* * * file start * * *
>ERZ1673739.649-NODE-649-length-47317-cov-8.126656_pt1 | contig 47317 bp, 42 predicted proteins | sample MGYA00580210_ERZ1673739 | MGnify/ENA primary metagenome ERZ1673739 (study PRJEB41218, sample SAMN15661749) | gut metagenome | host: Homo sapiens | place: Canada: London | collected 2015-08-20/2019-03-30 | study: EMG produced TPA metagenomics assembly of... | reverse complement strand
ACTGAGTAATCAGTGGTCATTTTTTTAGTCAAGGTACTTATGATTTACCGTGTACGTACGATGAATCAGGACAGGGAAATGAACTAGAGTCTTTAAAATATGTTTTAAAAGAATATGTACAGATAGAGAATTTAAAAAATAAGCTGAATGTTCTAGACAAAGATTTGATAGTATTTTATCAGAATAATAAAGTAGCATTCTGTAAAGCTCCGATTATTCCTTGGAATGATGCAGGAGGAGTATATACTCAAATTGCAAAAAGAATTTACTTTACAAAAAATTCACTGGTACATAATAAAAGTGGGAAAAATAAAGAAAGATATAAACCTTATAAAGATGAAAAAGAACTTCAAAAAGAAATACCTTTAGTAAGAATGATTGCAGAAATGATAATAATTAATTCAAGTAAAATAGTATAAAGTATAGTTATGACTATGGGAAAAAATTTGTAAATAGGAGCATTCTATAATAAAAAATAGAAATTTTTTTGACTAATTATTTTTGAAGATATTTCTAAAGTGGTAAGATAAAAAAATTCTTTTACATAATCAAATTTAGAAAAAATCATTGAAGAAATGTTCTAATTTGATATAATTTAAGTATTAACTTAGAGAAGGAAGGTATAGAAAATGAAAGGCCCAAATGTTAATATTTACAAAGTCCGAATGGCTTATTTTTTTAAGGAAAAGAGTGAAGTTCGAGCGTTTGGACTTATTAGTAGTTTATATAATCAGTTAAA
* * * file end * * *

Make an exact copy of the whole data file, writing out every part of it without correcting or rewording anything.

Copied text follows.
>ERZ1673739.649-NODE-649-length-47317-cov-8.126656_pt1 | contig 47317 bp, 42 predicted proteins | sample MGYA00580210_ERZ1673739 | MGnify/ENA primary metagenome ERZ1673739 (study PRJEB41218, sample SAMN15661749) | gut metagenome | host: Homo sapiens | place: Canada: London | collected 2015-08-20/2019-03-30 | study: EMG produced TPA metagenomics assembly of... | reverse complement strand
ACTGAGTAATCAGTGGTCATTTTTTTAGTCAAGGTACTTATGATTTACCGTGTACGTACGATGAATCAGGACAGGGAAATGAACTAGAGTCTTTAAAATATGTTTTAAAAGAATATGTACAGATAGAGAATTTAAAAAATAAGCTGAATGTTCTAGACAAAGATTTGATAGTATTTTATCAGAATAATAAAGTAGCATTCTGTAAAGCTCCGATTATTCCTTGGAATGATGCAGGAGGAGTATATACTCAAATTGCAAAAAGAATTTACTTTACAAAAAATTCACTGGTACATAATAAAAGTGGGAAAAATAAAGAAAGATATAAACCTTATAAAGATGAAAAAGAACTTCAAAAAGAAATACCTTTAGTAAGAATGATTGCAGAAATGATAATAATTAATTCAAGTAAAATAGTATAAAGTATAGTTATGACTATGGGAAAAAATTTGTAAATAGGAGCATTCTATAATAAAAAATAGAAATTTTTTTGACTAATTATTTTTGAAGATATTTCTAAAGTGGTAAGATAAAAAAATTCTTTTACATAATCAAATTTAGAAAAAATCATTGAAGAAATGTTCTAATTTGATATAATTTAAGTATTAACTTAGAGAAGGAAGGTATAGAAAATGAAAGGCCCAAATGTTAATATTTACAAAGTCCGAATGGCTTATTTTTTTAAGGAAAAGAGTGAAGTTCGAGCGTTTGGACTTATTAGTAGTTTATATAATCAGTTAAA